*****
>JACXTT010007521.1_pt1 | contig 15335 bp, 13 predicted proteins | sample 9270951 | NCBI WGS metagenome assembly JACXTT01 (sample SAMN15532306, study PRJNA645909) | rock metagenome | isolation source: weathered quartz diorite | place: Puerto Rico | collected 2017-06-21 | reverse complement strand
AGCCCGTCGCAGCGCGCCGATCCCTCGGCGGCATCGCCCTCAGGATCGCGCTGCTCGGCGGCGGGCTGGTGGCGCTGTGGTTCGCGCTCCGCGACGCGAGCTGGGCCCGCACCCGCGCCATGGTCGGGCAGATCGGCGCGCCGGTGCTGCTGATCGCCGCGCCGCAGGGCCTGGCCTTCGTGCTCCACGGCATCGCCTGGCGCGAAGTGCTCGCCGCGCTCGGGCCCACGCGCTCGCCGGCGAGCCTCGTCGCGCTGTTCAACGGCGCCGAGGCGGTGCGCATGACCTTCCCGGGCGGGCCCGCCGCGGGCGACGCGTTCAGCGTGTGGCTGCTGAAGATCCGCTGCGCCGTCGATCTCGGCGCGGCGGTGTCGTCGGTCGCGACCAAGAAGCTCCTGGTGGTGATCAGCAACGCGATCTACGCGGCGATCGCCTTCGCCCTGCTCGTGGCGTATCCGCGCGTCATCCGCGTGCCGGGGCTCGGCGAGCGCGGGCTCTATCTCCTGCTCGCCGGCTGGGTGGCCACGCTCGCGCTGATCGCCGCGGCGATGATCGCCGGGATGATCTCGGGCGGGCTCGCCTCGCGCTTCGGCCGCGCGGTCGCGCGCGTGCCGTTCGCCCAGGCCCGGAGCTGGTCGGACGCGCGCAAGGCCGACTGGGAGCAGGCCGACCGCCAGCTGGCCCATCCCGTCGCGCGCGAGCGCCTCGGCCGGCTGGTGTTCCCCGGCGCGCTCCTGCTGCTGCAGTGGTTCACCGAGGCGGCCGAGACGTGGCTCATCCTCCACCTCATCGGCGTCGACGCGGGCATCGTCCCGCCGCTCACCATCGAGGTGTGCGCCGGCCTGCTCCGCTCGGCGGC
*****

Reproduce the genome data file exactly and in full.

>JACXTT010007521.1_pt1 | contig 15335 bp, 13 predicted proteins | sample 9270951 | NCBI WGS metagenome assembly JACXTT01 (sample SAMN15532306, study PRJNA645909) | rock metagenome | isolation source: weathered quartz diorite | place: Puerto Rico | collected 2017-06-21 | reverse complement strand
AGCCCGTCGCAGCGCGCCGATCCCTCGGCGGCATCGCCCTCAGGATCGCGCTGCTCGGCGGCGGGCTGGTGGCGCTGTGGTTCGCGCTCCGCGACGCGAGCTGGGCCCGCACCCGCGCCATGGTCGGGCAGATCGGCGCGCCGGTGCTGCTGATCGCCGCGCCGCAGGGCCTGGCCTTCGTGCTCCACGGCATCGCCTGGCGCGAAGTGCTCGCCGCGCTCGGGCCCACGCGCTCGCCGGCGAGCCTCGTCGCGCTGTTCAACGGCGCCGAGGCGGTGCGCATGACCTTCCCGGGCGGGCCCGCCGCGGGCGACGCGTTCAGCGTGTGGCTGCTGAAGATCCGCTGCGCCGTCGATCTCGGCGCGGCGGTGTCGTCGGTCGCGACCAAGAAGCTCCTGGTGGTGATCAGCAACGCGATCTACGCGGCGATCGCCTTCGCCCTGCTCGTGGCGTATCCGCGCGTCATCCGCGTGCCGGGGCTCGGCGAGCGCGGGCTCTATCTCCTGCTCGCCGGCTGGGTGGCCACGCTCGCGCTGATCGCCGCGGCGATGATCGCCGGGATGATCTCGGGCGGGCTCGCCTCGCGCTTCGGCCGCGCGGTCGCGCGCGTGCCGTTCGCCCAGGCCCGGAGCTGGTCGGACGCGCGCAAGGCCGACTGGGAGCAGGCCGACCGCCAGCTGGCCCATCCCGTCGCGCGCGAGCGCCTCGGCCGGCTGGTGTTCCCCGGCGCGCTCCTGCTGCTGCAGTGGTTCACCGAGGCGGCCGAGACGTGGCTCATCCTCCACCTCATCGGCGTCGACGCGGGCATCGTCCCGCCGCTCACCATCGAGGTGTGCGCCGGCCTGCTCCGCTCGGCGGC